Silver Wordsmith: An author's journey
For a few moments after he’d woken up, Hilosh gave serious consideration to the possibility that he was dead. What else could have explained the doughy blanket of tranquility that he found himself wrapped in? Hilosh vaulted out of bed, nearly slamming his head into the shelves that overhung his cot and went straight to the window, where he found mostly darkness. It was nighttime on this inhospitable rock, but more importantly, the bolts of lightning were reduced to a few sparks glowing along the horizon. Any vestiges of remaining sleep left Hilosh and he marched out of his office, trailing behind plumes of fog from his warm breath in the frigid corridors and stairways of the barracks.
Stepping into the kitchen, he found Charosar already at work, with Yarmar offering herself as support.
“You knew about this and didn’t tell me?” Hilosh asked Yarmar who was checking on a steaming pot of something nutritious for a change.
“I figured you needed your sleep,” she answered unapologetically.
“Maybe you’re right. But don’t go spreading word, alright?”
“We’ll see,” she answered, closing the lid and moving to another pot.
“Should be ready in about a half hour,” Charosar declared as she leaned into a knife with the satisfaction of a professional who had been kept from her true passion by so many days of rehydrated ration packs. “Twenty if you want to lend a hand.”
Hilosh pulled off his fur-lined gloves and joined Yarmar at her side.
“I’ll give the call to wake up the crew in a few minutes,” Yarmar said. “Then after they had their fill, we’ll head straight out there.”
Hilosh nodded, slicing into a vegetable that had been frozen for far too long; nothing Vaparozh, so he never bothered to learn the name of it. As he toiled with Yarmar and Charosar over the hot pots and pans, for the first time in days he peeled off the outer layers of his clothing, revealing a frame the other two appeared to him to eye with some concern. It was what he always looked like, though, even in his youth when he’d have to finely adjust with his bare hands mining drills that weighed three times as much as he did. It was nice, for a change, not only to shed the fake skin of a shimchek, but some whole other person’s body type as well.
Once they were done, and the food was delivered, Hilosh and Yarmar split up to attend to their duties.
The crew hadn’t gotten a full night’s rest but with the food filling their bellies and the prospect of getting the job done, no one was complaining and the mood in the male mess hall was generally upbeat. Yarmar was across the door in the female mess hall – their crew was split about even, though she had all the Mraboran, and he figured the mood in there was a few degrees more cheerful than where he was. He never had the same way with words as she did, but in any case, it didn’t seem like they needed him much, as most of the crew was chatting away contently, with the notable exception of the Human, who sat in his own corner of the long table, trying to keep down the alien cuisine.
Hilosh knew his own prejudices weren’t helping Ayra Santosi none either, that he wasn’t being fair, drawing this kind of inexorable association between two completely random Humans, who likely never met and hadn’t even been aware of the other’s existence. It was hard, though – Humans hadn’t exactly become ubiquitous around these parts and Hilosh encountered so few it was easy to imagine them as part of a small cohesive group rather than a species that numbered in the billions, much like the Vaparozh themselves. Still, every time Hilosh looked at Santosi, he imagined the one that had come years before Santosi, brought to this forgotten corner of space as if intentionally to set off the chain of events that brought Hilosh there.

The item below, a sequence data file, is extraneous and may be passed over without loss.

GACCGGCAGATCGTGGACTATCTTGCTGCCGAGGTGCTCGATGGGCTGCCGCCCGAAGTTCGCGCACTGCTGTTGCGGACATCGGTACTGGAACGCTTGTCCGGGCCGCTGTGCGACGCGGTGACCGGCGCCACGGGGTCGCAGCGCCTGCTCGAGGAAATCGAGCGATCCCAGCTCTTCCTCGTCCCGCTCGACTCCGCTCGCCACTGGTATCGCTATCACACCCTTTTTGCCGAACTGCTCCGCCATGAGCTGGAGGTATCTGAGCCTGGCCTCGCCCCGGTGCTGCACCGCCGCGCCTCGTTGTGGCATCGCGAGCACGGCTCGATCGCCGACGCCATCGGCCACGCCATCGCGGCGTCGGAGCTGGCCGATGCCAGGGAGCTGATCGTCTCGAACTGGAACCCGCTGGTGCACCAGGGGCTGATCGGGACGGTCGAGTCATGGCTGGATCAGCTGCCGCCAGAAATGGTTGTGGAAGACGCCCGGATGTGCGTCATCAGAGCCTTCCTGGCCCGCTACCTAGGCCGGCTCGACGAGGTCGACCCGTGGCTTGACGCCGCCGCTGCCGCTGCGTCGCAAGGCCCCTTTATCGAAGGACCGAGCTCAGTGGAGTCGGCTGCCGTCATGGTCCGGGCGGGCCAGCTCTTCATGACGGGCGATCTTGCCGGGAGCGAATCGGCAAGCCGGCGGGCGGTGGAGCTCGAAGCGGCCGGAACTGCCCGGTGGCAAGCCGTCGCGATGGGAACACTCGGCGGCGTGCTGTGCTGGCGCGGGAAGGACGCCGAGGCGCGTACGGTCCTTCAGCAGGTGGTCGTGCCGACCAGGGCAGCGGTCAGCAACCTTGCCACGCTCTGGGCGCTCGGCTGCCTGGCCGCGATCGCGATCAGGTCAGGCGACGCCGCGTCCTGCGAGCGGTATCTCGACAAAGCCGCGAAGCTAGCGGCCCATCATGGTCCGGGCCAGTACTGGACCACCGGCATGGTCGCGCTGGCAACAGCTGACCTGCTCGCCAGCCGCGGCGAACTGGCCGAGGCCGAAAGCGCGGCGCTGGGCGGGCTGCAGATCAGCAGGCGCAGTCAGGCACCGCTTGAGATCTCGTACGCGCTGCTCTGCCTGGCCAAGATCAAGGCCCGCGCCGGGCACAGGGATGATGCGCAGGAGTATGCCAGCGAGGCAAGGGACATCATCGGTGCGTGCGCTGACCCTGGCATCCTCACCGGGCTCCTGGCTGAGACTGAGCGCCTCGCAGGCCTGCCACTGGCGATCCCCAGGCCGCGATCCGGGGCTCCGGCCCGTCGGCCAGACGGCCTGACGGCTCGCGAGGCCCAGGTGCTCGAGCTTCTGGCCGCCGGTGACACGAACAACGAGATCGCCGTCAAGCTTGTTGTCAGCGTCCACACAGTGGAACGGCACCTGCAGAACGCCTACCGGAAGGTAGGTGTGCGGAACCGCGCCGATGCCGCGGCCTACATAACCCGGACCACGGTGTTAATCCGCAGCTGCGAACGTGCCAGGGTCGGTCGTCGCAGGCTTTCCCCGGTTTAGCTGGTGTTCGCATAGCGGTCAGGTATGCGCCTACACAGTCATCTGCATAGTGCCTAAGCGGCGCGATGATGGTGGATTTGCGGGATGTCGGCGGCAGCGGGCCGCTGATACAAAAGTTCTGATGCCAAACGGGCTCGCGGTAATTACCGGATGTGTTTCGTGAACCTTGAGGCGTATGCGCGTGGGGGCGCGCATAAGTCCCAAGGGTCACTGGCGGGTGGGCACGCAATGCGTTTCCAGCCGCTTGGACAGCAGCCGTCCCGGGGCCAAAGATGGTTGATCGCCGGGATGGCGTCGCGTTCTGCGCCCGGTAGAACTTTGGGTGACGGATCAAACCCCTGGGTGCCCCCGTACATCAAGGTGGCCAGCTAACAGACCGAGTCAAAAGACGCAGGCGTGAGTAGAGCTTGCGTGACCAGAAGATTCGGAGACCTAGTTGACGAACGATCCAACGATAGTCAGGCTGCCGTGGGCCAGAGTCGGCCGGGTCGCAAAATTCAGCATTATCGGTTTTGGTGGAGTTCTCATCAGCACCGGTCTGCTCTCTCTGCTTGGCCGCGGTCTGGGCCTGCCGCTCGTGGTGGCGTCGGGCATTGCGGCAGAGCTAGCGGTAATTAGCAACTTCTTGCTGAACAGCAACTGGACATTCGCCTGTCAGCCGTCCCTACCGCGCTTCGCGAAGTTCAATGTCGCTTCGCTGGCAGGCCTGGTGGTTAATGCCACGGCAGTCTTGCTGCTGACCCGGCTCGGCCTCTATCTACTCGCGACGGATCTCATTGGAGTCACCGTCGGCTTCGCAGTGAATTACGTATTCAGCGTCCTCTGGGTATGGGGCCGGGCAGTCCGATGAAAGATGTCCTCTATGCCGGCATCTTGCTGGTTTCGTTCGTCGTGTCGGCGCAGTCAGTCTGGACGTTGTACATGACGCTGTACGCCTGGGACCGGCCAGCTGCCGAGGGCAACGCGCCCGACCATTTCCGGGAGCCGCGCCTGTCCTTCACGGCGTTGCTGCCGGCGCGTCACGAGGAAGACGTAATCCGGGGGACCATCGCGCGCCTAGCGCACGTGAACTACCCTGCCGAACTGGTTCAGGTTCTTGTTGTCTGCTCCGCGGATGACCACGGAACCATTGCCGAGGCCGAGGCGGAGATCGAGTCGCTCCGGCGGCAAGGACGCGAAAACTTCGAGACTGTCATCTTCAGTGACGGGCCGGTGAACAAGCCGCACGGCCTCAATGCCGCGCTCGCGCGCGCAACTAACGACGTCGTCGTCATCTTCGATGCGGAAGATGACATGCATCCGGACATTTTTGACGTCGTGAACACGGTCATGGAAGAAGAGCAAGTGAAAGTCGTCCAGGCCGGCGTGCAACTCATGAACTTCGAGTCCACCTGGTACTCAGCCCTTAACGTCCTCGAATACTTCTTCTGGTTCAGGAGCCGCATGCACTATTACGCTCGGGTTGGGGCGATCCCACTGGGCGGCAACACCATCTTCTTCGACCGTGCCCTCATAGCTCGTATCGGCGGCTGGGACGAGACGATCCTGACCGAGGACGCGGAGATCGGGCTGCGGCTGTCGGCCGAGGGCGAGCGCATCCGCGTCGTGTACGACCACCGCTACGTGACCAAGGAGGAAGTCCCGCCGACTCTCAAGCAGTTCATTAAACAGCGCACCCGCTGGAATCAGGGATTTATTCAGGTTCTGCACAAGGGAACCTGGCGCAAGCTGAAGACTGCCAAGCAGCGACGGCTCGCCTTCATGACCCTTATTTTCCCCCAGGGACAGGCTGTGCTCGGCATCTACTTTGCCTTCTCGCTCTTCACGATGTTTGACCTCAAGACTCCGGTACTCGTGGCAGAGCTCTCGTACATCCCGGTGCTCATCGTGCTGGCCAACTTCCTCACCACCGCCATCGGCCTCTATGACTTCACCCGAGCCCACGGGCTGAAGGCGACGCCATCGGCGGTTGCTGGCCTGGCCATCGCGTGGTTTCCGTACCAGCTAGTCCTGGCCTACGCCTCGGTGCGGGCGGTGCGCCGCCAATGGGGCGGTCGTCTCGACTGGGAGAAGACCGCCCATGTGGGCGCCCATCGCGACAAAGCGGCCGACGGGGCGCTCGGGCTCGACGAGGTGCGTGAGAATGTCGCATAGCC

The turnover at this mining operation made it that there was no one on this rock left who had met her. Even the ownership of the facility had changed twice since she spent time here, guiding the bore machines, praying away the lightning storms, and freezing in her bunk between supply shipments, just like the rest of them, except for one small difference – somewhere in the dead lava tunnels that crisscrossed this once volcanically active world, she’d discovered a Drop. In the stories that were passed down about the glossy black sphere, its size varied greatly – anywhere from being barely large enough to power a surface-to-orbit shuttle to being suitable for a capital navy ship or a small lunar colony. The only things that were certain was that it did exist and that it was promptly pilfered, most likely by the same Human who found it, leaving nothing here but the promises of finding more. These were the promises sold to the next owner of the mine, and the next, and then to the corporation that Hilosh was working for, who then asked him, for the good of all Vaparozh, to volunteer for this post, not because he had some magic touch, but because everyone else was either too old and important or too young and full of promise. At least Yarmar was someone who could relate. She had a far more positive outlook, though, something he envied her for.
Just don’t look at Ayra Santosi, Hilosh told himself, focus on the others, and do what Yarmar would do, which, he acknowledged, was useless advice, as he was no Yarmar.
Michael is a husband, father of two, lawyer, writer, and is currently working on his first novel, at a snail's pace. A very leisurely snail. All opinions are author's own.